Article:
Horsing around and weapons retention
by Greg Meyer
Recent headlines about unfortunate Taser incidents remind me of an incident in 1981, just after the Los Angeles Police Department began widespread issuance of Tasers after successful field tests.
Three sergeants were on their way to "Code-7," meaning "lunch break." The sergeant in the backseat was fiddling around with the newly issued Taser. A "negligent" discharge occurred. (In those days we called them "accidental.") The Taser darts struck the driver in the back of the head and the neck. He immediately went down, lost control of the police car, and it crashed into several parked vehicles.
Fortunately no one was seriously hurt, although the backseat sergeant's subsequent paychecks were a little short after the disciplinary system extracted its toll.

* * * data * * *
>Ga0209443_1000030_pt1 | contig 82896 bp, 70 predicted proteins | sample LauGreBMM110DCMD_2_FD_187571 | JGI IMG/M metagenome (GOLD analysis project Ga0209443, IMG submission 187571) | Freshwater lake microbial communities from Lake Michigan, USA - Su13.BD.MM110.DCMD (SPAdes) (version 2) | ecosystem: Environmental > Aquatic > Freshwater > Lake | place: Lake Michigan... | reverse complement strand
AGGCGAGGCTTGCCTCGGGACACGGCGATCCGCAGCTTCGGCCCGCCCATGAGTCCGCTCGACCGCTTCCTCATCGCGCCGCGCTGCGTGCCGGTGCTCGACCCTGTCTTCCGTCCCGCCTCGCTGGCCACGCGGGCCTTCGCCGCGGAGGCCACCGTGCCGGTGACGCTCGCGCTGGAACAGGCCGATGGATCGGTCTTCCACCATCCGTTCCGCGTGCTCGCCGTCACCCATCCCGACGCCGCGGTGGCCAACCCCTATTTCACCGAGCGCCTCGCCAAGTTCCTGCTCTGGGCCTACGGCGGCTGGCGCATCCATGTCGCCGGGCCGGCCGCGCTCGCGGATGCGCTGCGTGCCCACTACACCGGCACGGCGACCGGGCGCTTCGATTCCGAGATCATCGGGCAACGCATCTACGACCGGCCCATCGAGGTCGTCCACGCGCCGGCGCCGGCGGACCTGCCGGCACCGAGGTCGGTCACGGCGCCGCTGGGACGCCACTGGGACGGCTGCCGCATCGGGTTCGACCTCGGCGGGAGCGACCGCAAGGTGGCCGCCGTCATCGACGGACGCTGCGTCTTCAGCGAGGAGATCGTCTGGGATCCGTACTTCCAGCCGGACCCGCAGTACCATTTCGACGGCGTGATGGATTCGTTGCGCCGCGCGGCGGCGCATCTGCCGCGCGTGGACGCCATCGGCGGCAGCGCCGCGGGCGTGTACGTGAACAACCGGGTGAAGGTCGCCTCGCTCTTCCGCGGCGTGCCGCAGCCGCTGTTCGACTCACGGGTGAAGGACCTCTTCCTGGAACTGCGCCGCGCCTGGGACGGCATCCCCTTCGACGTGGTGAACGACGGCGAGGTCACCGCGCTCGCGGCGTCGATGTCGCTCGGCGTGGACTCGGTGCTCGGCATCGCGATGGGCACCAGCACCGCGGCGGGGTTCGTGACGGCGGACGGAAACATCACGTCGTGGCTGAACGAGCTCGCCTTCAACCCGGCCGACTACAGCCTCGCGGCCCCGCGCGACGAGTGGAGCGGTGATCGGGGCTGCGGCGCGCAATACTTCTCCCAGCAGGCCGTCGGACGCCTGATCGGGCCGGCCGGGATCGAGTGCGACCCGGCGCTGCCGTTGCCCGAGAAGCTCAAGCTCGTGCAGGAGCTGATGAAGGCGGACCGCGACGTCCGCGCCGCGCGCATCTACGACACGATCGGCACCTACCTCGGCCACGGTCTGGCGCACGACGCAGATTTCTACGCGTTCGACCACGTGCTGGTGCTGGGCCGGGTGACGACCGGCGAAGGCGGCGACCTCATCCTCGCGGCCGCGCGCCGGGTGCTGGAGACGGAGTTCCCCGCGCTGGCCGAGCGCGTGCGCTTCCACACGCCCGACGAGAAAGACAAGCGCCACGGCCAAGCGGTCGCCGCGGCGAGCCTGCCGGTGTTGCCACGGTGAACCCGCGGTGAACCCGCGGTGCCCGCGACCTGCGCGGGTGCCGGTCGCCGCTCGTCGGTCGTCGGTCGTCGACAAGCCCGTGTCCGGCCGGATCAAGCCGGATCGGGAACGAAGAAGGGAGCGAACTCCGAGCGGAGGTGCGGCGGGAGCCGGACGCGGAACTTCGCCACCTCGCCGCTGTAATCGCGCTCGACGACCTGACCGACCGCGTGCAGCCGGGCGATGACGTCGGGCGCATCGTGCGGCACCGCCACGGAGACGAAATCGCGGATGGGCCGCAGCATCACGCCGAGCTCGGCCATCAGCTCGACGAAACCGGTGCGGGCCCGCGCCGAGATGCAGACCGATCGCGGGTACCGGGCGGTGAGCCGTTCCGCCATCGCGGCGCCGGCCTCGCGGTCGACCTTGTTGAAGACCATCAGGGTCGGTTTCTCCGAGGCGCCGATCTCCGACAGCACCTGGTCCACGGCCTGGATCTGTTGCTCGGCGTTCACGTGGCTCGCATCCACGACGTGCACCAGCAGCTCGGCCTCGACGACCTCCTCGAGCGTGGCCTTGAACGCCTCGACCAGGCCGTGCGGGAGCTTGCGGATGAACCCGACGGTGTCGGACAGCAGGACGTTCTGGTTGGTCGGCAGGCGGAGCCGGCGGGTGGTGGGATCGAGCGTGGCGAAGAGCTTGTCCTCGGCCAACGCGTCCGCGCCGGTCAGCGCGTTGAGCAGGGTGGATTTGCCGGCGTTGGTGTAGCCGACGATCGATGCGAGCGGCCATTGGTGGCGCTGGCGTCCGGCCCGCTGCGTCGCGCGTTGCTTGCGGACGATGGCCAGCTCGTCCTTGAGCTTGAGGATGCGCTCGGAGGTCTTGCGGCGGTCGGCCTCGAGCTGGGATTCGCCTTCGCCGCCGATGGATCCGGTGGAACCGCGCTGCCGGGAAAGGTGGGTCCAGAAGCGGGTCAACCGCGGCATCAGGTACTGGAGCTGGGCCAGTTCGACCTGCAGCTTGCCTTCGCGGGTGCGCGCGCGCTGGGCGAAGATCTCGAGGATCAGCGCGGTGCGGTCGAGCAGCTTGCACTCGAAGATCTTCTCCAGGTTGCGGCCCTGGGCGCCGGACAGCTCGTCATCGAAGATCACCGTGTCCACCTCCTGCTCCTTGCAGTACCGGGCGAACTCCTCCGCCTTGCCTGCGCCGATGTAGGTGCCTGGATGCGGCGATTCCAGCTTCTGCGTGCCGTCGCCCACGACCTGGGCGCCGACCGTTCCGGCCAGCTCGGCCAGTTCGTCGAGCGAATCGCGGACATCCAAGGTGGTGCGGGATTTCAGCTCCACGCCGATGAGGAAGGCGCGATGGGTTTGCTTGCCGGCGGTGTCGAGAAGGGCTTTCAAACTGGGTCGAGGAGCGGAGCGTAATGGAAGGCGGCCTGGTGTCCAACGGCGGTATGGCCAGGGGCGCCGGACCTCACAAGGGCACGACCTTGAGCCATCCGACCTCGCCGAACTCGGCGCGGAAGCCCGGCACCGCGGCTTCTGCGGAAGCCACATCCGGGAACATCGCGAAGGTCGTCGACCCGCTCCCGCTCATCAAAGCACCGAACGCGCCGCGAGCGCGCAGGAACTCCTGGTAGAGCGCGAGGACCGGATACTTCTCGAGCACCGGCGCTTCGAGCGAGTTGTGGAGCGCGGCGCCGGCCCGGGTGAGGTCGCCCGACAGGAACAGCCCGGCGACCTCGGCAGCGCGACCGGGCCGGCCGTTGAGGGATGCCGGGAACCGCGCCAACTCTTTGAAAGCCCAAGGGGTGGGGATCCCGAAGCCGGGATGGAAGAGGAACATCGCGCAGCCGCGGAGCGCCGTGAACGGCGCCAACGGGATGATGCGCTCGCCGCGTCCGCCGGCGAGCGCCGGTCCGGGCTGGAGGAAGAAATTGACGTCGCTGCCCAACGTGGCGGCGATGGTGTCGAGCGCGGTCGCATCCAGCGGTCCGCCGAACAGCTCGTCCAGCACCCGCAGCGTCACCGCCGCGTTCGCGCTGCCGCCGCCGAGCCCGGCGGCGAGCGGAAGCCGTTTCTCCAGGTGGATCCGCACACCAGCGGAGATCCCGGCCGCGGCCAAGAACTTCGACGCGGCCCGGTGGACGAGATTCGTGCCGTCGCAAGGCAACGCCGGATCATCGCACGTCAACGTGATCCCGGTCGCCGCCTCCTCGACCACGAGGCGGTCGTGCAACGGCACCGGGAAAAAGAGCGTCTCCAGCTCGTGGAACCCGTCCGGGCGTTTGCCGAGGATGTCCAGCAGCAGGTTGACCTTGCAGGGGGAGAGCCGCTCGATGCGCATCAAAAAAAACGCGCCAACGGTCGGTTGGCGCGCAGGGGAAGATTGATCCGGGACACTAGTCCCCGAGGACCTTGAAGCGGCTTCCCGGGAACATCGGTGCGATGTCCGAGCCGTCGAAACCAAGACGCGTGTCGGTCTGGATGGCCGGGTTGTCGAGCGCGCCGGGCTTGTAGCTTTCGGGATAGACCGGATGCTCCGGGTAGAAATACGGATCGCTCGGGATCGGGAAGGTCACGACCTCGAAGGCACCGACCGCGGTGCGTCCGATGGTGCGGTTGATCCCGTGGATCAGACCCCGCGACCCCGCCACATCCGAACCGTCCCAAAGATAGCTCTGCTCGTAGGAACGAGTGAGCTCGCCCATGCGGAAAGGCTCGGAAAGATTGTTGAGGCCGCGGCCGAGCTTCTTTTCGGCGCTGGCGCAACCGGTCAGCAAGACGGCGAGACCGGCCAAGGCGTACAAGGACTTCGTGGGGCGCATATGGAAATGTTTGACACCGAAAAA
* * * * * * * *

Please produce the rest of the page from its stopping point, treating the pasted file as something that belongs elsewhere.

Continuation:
Tasers are no different than pepper spray, batons, and other devices in the sense that (1) cops can use them on other cops, and (2) suspects can take them away and use them on cops.
Clearly you have a duty to maintain control of your weapons. And make sure they are not used negligently. And make sure that the bad guys don't get to use them on the good guys. Control of suspects and retention of weapons . . . gotta do it!
Consider the following recent events, reported in the media:
Mounties Tasered with own weapon
Officer Resigns Following Taser Incident
Obviously these short clips from media stories don't provide the entire picture of what happened. Still, there are some "weapons truisms" in this business.
All of us who carry weapons of any type need to prevent these types of incidents. Respect your nonlethal weapons just as you do your firearms.
No horsing around. No pointing or raising them against anyone you don't intend to use them on for legitimate control purposes. No nonlethal weapons ending up in the hands of your suspect.
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